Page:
Turks and Aussies, old enemies shake hands at Beersheba's World War I battle site

Turks and Aussies, old e

November 1, 2009 22:31
2 minute read.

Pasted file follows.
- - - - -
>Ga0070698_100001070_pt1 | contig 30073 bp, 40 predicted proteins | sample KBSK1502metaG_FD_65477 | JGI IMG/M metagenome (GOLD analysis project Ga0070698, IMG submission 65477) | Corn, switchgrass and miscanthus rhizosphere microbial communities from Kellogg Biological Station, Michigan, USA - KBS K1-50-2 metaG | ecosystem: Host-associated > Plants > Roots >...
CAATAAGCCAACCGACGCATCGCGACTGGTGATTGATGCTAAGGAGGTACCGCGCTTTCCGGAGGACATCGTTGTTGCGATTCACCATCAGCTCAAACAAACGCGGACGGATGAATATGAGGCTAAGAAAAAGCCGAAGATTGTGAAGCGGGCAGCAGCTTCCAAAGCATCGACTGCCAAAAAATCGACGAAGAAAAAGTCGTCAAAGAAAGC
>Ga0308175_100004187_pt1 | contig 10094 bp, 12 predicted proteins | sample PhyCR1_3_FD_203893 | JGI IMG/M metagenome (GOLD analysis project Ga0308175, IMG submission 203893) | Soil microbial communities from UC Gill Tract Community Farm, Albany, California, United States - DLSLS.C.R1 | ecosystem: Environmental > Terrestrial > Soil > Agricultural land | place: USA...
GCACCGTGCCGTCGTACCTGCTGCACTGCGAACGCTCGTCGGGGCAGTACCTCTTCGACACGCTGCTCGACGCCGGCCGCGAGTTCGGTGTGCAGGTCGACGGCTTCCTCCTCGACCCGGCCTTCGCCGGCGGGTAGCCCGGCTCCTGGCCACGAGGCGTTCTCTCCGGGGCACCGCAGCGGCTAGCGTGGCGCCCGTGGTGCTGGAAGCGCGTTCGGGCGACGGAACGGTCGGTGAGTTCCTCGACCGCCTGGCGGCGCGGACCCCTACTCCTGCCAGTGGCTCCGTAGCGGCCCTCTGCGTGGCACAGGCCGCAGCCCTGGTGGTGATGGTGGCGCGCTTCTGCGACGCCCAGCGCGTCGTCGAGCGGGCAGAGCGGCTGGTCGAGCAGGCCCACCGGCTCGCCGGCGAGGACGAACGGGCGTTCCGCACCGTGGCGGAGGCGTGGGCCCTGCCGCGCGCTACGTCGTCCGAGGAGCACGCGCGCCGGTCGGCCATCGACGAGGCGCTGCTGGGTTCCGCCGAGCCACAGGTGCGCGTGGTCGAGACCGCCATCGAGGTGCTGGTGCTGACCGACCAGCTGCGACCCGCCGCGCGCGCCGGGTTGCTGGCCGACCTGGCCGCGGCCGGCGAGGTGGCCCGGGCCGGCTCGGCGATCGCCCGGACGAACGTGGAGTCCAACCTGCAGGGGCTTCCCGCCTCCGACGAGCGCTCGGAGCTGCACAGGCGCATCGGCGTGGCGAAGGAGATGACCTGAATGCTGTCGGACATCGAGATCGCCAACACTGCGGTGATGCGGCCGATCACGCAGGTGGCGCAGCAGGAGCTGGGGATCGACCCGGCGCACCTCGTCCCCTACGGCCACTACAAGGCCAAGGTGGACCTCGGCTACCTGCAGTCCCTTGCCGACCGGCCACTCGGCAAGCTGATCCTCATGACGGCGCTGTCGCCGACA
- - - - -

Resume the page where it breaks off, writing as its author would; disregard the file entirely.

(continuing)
Australian Ambassador James Larsen and Turkish Ambassador Ahmet Oguz Celikkol, whose countries' armies fought each other in World War I, on Sunday issued a message that foes can become friends and that peace is achievable in the region. Their mutual declaration was conveyed at separate ceremonies held within minutes of each other to mark the 92nd anniversary of the Battle of Beersheba, in which the Turks were defeated by the 4th Australian Light Horse Brigade. At the Australian service of remembrance held at Beersheba's Commonwealth War Graves Cemetery, diplomatic and military representatives of countries that fought with and against each other in both the First and the Second World Wars placed wreaths on the catafalque, as did representatives of the Multinational Force and Observers (MFO). Countries represented included Australia, New Zealand, Turkey, Germany, Belgium, Russia, France, the United Kingdom, South Africa, the United States and Israel. The crushing defeat that the ANZACs had suffered in Gallipoli brought the charge by the 4th Light Horse Brigade into sharp relief, said Larsen. In paying tribute to all the soldiers who had been killed or wounded and had been willing to make a sacrifice so far from home, Larsen said, "Yesterday's foe can be today's true ally. We are joined by representatives of nations whom we fought, who are today friends and who lost many of their own soldiers." Just as Celikkol had laid a wreath in memory of Australian soldiers who fought and died in the Battle of Beersheba a few minutes later at the nearby Turkish obelisk in Mustafa Kamel Ataturk plaza, Larsen was among the diplomats and military attaches who placed wreaths to salute the heroism of Turkish soldiers who fell in battle. Celikkol, speaking of all the soldiers who fought in the Battle of Beersheba said, "We remember their bravery and dedication and their unconditional love for their countries. Because of their sacrifice, the generations that followed learned of the destruction, horror and meaning of war and of the need for peace. The fact that we are here together to salute our fallen soldiers shows it can be done." The two ceremonies were preceded by the unveiling at the nearby Park of the Australian Soldier of a plaque memorializing Australian philanthropist Richard Pratt, who initiated and funded the construction of the park which was built specifically with special-needs children in mind. Pratt and his wife Jeanne came to Israel in April 2008 with a large entourage, including then-Australian governor-general Maj.-Gen. Michael Jefferey, who officially opened the park together with President Shimon Peres. Pratt, who through the Pratt Foundation was an extremely generous contributor to numerous projects in Beersheba, especially to Ben-Gurion University's water research and environmental projects, died exactly one year later, this past April 28, after a courageous battle with cancer. The Hebrew calendar date was 5 Iyar, the 61st anniversary of Israel's independence. Pratt's love of Israel was reflected in the 350-plus diverse projects covering almost every facet of Israeli society and in all parts of the country that were supported by the Pratt Foundation.

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